Local veterans, public join in and welcome statewide Ride for Healing to Bemidji
BEMIDJI — Vietnam veterans were at last given a formal welcome home here Wednesday night during the statewide "Ride for Healing" event.
Bruce Malterud, commander of the local Veterans of Foreign Wars post, organized the pit stop in Bemidji and said he was happy to do it.
"I just tried to get the word out and get the community together to give a welcome home the Vietnam vets never got," said Malterud, who served a term in Vietnam and returned to the U.S. in 1967. "Communicating with everyone and getting this thing going has been great."
With more than 40 Vietnam veterans taking part in Wednesday’s recognition program at the National Guard Armory, Vietnam veteran Steve Peterson said he was pleased for such a turnout.
"It’s nice that we’re finally accepted and can honor each other now," Peterson said. "I can remember the day I came home from serving; we had eggs thrown at us."
Riding from Wilton to Bemidji, the veterans were escorted by area motorcycle and classic car groups.
"Ride for Healing" is a statewide event that began in St. Paul on Monday. Groups of motorcycles and classic courts have been traveling to the four corners of the state before they meet up in the Brainerd area Friday for two days of events.
Upon arriving Wednesday, the public greeted riders with applause and comments of gratitude.
Among the team serving the meal at the Armory, Dave Christianson, post senior vice commander of the VFW, described the significance of the event as "appreciative."
"It means a lot because when we came back the first time, it felt like we had done something no one appreciated," Christianson said.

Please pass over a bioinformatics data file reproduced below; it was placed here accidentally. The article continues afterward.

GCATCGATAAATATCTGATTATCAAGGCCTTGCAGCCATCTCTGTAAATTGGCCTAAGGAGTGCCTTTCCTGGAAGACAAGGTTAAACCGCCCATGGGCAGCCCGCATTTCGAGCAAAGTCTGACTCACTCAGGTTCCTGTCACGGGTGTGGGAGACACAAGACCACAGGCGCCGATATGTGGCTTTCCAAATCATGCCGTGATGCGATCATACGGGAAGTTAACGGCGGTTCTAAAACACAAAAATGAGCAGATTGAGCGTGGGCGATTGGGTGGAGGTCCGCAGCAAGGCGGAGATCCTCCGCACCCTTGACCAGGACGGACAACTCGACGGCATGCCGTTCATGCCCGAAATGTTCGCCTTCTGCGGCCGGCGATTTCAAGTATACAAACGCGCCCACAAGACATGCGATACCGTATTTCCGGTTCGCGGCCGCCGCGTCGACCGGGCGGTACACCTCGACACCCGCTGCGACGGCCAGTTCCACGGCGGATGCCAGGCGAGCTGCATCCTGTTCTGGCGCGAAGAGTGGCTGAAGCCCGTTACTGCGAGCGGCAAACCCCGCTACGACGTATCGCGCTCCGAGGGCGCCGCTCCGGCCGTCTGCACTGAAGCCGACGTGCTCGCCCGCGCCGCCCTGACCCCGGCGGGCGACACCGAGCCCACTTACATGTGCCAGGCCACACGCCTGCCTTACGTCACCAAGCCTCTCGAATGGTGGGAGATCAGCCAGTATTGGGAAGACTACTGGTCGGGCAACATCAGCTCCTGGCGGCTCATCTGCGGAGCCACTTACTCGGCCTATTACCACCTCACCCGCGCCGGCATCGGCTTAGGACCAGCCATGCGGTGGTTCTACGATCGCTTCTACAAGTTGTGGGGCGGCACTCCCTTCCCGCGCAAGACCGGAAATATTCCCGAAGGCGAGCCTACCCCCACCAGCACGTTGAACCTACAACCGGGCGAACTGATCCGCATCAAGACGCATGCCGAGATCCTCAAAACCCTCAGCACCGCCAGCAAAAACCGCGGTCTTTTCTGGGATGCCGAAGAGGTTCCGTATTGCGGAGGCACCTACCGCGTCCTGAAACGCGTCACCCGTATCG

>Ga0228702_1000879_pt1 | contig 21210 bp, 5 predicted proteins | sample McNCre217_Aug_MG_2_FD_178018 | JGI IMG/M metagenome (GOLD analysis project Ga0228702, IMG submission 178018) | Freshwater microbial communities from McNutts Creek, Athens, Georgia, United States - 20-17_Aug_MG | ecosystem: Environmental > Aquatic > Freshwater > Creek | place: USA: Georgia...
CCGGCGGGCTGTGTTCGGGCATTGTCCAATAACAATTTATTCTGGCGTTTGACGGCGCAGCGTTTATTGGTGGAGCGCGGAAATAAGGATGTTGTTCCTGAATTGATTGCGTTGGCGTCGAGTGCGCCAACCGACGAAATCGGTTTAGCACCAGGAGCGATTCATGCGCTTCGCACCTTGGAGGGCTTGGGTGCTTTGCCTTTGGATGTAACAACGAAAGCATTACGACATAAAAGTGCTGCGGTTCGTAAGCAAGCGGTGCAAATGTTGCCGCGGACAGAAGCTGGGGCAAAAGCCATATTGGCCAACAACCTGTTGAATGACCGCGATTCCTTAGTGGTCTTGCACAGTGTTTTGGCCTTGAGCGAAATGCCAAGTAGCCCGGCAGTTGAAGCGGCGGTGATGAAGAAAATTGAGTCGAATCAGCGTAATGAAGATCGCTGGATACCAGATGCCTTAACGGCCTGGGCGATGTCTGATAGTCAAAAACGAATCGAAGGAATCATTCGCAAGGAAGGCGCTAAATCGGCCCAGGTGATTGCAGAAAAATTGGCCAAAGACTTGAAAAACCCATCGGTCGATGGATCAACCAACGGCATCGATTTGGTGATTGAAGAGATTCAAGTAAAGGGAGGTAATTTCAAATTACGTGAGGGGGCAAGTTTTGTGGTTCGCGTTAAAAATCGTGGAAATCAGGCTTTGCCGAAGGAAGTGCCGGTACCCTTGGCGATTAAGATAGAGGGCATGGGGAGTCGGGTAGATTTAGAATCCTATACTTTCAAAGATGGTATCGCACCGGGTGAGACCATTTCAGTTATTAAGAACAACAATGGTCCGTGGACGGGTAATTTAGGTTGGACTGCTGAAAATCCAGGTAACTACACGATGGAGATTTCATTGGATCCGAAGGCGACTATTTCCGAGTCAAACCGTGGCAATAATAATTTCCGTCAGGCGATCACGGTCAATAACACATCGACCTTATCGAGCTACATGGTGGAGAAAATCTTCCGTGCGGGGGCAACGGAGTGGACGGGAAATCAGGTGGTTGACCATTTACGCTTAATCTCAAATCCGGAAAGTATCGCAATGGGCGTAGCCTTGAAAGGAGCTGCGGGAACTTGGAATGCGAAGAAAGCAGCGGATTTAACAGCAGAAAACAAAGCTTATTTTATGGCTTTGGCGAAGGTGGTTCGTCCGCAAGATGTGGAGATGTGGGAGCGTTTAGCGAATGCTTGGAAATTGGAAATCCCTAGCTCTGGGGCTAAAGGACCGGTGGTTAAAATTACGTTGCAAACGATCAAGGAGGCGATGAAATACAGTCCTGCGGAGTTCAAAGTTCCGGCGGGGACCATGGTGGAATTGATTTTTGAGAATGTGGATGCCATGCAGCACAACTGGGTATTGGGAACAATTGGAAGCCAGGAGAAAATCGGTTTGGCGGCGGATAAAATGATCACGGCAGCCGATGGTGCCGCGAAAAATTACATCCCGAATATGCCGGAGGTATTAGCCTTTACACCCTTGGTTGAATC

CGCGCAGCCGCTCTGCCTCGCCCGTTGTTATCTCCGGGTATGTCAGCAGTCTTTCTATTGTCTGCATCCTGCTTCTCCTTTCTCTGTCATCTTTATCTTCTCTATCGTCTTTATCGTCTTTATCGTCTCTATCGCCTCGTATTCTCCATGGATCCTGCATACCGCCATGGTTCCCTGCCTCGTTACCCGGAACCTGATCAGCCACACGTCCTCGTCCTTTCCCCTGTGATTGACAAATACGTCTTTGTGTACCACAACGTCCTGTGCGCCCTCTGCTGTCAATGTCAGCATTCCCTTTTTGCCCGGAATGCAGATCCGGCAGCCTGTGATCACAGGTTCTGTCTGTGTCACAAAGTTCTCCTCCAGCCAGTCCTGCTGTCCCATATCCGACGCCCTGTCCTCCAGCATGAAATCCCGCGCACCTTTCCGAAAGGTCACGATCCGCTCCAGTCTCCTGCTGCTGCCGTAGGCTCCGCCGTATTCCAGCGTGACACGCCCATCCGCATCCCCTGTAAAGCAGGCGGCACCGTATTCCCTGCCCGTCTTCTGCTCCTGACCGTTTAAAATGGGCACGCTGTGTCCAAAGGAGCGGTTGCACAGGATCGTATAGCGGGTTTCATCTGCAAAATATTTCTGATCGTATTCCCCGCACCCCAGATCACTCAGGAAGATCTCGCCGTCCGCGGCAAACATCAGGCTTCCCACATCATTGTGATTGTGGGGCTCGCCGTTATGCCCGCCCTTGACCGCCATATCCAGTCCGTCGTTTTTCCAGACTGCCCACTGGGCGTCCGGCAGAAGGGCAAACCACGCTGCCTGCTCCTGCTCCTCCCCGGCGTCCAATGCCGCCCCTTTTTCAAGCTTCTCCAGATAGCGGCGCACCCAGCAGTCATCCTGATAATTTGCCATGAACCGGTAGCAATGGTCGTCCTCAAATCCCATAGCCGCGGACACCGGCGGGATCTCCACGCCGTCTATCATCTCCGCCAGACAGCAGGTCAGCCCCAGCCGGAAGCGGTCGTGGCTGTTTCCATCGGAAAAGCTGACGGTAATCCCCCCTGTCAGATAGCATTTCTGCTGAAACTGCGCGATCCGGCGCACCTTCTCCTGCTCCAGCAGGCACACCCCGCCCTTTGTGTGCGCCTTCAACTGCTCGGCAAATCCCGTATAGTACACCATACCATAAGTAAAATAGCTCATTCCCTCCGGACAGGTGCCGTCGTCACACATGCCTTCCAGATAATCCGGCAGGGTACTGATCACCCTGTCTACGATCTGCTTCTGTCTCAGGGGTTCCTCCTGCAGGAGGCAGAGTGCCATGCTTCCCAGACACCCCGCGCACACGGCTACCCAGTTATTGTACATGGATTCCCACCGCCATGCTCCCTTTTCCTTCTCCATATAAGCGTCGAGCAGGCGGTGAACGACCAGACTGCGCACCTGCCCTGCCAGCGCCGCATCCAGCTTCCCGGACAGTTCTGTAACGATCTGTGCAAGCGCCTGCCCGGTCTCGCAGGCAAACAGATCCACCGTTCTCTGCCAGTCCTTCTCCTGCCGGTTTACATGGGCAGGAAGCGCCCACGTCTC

For Tyrone Fairbanks, the sacrifices serviceman face when enlisting in the military is not something he under appreciates. Fairbanks, who served in the U.S. Marines from 2008-2012, comes from a long line of veterans.
Showing his support for the Vietnam veterans, Fairbanks, 23, showcased an Eagle Staff that commemorates each family member’s service to the country.
"I feel humbled to be a part of this tradition," Fairbanks said. "It’s great to know that I’m not alone and know we have all served our part in the country."
Receiving an overwhelming response from area Vietnam veterans, Malterud’s experience in organizing the Bemidji event has "been nothing but emotional."
"The further I got into organizing the thing and talking with these people (Vietnam vets), it gets really emotional and brings back a lot of memories," Malterud said, adding that many were giving he and other veterans hugs Wednesday, something which he says "feels good" to know people care.
"After today, there will hopefully be relief for us, as we (Vietnam veterans) don’t really talk about it."
Article by Trent Opstedahl a reporter for the Bemidji Pioneer. topstedahl@bemidjipioneer. com